Recently American Airlines reminded the investor community that it was investing heavily in its product offering, including fitting its international fleet with wifi connectivity. Of course, there is good and bad in that announcement. The good is that more connectivity is coming in the not-too-distant future. The bad is that it reminds us just how far behind the competition American is. So, what do the numbers for wifi on international flights look like as of the end of January 2015?
United Airlines leads the pack with about 40% of its long-haul fleet fitted for wifi on international flights including all aircraft on at least three sub-fleets (747-400, sCO 777-200 & 787-9). Delta Air Lines is not too far behind with just under 30% of the fleet completed (747-400 fleet is 100%). Delta also has far fewer planes which need fitting with the international kit than either United or American Airlines do. American brings up the rear with only about 10% of the fleet fitted (100% of 777-300ER & 787s completed).
Of course, United’s lead on the international front is somewhat tempered by its lag in fitting the domestic fleet. Fortunately the carrier is nearing the end of its efforts to close that gap. It does still trail both Delta and American but it is getting the mainline and 70-seat RJ fleet done at a reasonable pace these days; much like the international fleet it is expected that the domestic fleet will be completed by mid-2015. And United’s “domestic” Airbus planes have a satellite-based system which does work for the regional international trips those planes occasionally take. The 737s also feature a satellite-based solution but is it limited to roughly CONUS coverage until 2016 when ViaSat-2 launches, expanding coverage to the Caribbean and the northern edge of South America.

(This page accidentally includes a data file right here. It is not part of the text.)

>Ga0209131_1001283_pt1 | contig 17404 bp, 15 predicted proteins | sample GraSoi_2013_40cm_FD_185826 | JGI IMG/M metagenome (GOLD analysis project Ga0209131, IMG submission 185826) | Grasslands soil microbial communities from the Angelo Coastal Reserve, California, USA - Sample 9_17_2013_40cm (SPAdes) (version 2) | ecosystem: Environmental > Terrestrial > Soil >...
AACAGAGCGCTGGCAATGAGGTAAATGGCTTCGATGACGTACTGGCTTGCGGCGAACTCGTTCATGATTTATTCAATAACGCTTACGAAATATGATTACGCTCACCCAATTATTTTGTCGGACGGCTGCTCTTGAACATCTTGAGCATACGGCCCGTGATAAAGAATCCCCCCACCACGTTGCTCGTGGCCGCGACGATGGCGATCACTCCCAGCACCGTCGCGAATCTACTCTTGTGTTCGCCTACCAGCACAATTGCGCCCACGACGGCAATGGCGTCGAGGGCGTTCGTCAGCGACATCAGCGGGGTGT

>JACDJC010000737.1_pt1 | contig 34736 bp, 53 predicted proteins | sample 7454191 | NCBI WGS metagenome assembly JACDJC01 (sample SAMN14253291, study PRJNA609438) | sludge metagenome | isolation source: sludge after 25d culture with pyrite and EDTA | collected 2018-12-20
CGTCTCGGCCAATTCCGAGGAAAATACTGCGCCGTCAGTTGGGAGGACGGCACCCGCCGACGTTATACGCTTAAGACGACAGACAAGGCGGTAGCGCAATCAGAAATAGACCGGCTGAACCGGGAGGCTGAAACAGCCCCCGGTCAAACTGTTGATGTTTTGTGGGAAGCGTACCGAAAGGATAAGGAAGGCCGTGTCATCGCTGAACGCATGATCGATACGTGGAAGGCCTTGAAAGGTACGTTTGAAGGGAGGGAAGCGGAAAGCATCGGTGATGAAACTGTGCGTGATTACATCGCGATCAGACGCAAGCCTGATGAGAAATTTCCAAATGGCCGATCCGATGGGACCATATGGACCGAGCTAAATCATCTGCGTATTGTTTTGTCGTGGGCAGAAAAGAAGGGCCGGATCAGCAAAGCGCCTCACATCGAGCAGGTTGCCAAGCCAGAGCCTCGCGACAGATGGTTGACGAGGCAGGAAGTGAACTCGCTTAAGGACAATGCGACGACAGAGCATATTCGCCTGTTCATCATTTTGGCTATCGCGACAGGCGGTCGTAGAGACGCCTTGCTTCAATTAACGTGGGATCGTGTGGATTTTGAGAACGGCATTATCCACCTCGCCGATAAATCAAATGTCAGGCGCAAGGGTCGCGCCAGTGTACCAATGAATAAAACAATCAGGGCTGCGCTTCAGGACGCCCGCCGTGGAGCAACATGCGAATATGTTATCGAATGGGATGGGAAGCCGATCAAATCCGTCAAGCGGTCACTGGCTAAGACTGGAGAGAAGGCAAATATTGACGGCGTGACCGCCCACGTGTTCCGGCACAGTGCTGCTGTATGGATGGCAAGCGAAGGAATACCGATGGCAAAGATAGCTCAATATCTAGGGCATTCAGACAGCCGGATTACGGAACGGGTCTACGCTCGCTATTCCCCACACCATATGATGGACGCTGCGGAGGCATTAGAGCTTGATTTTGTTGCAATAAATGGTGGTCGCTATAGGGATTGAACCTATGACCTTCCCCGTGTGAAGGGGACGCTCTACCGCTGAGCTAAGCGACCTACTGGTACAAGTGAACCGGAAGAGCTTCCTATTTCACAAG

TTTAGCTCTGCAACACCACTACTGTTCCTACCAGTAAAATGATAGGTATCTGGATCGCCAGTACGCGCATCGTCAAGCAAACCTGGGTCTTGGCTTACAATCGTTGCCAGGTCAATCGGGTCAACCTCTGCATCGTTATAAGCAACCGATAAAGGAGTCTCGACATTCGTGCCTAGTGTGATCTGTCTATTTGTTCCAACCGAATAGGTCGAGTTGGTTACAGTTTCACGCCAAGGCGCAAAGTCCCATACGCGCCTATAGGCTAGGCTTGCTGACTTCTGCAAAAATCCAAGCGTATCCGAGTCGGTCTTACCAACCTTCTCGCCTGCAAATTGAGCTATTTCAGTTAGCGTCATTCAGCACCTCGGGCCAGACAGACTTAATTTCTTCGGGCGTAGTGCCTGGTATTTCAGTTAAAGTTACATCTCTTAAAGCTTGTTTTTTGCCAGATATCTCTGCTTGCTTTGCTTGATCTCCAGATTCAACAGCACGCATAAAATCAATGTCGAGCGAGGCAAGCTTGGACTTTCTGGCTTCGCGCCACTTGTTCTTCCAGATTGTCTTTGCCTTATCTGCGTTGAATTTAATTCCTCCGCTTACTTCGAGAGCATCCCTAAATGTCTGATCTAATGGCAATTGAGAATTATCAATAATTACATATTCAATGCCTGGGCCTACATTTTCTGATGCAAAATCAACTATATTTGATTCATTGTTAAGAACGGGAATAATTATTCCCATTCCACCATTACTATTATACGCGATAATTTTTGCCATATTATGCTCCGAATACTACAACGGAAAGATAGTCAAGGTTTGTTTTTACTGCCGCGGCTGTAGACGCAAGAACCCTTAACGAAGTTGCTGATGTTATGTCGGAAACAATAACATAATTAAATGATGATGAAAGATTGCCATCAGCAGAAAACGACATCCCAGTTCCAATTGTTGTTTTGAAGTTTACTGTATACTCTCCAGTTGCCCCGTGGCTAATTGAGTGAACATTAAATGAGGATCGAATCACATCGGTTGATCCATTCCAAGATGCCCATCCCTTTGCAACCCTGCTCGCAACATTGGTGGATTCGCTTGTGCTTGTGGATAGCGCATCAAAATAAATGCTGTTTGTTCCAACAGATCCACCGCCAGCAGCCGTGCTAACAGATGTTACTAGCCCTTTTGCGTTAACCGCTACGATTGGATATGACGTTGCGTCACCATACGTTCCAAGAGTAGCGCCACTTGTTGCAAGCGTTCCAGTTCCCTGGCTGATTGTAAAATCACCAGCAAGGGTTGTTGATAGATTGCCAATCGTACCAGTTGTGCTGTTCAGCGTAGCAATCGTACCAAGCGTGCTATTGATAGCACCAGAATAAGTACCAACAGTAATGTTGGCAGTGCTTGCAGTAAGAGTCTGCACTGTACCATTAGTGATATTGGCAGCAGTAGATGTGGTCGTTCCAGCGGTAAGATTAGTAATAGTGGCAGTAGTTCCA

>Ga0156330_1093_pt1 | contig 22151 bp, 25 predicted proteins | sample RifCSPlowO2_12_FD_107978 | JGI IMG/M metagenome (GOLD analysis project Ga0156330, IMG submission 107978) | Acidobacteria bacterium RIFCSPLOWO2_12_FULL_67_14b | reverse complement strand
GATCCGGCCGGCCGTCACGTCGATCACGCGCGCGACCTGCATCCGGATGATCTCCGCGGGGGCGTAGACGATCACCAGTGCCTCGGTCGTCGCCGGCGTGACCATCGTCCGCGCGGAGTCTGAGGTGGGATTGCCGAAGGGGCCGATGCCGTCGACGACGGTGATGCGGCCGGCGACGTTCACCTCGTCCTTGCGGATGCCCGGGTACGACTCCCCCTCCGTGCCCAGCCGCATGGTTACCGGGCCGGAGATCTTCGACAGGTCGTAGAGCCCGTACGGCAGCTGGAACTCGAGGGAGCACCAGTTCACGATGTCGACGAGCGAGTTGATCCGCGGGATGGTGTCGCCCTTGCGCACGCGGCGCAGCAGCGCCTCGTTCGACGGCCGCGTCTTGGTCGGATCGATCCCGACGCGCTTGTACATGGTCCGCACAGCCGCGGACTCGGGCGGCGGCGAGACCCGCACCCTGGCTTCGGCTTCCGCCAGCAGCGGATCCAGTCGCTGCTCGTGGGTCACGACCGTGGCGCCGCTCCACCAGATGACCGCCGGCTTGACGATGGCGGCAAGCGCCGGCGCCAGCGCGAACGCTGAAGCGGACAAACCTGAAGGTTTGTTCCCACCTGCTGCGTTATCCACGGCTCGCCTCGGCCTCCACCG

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It is worth noting that Gogo reports plans for ~500 aircraft to be fitted in 2015. Many of those will be United and American RJs but a decent chunk (~100) should be Delta‘s international aircraft. Gogo has the necessary STCs to fit all of Delta’s long-haul planes and has previously announced that it expects completion of the fleet connectivity fitting at some point in 2016. Similarly, United Airlines has stated it expects to have the international installations mostly complete by mid-2015; the only uncertainty is the 11 initial 787-8 deliveries which will need to be retrofit. United is running multiple install lines for each aircraft type right now, completing the bulk of its installs during the winter where fleet utilization is lower. American has talked about retrofits to add wifi on international flights but has not released much in the way of hard data regarding timing for the installation on its long-haul fleet. Indications are that it will take years, not months to complete.
While it does not affect the three US carriers as much – none of the three have committed to the service – Inmarsat successfully launched the F-2 satellite earlier this month. This is the second of three satellites needed to support high speed, Ka-band connectivity with a global footprint. The F-2 satellite covers the Americas and the Atlantic ocean; the F-1 satellite which entered service last July covers Europe, Africa and parts of Asia. The final piece of the constellation will launch later this spring, at which point the company will begin connecting commercial airline customers to the system and providing seamless global connectivity.
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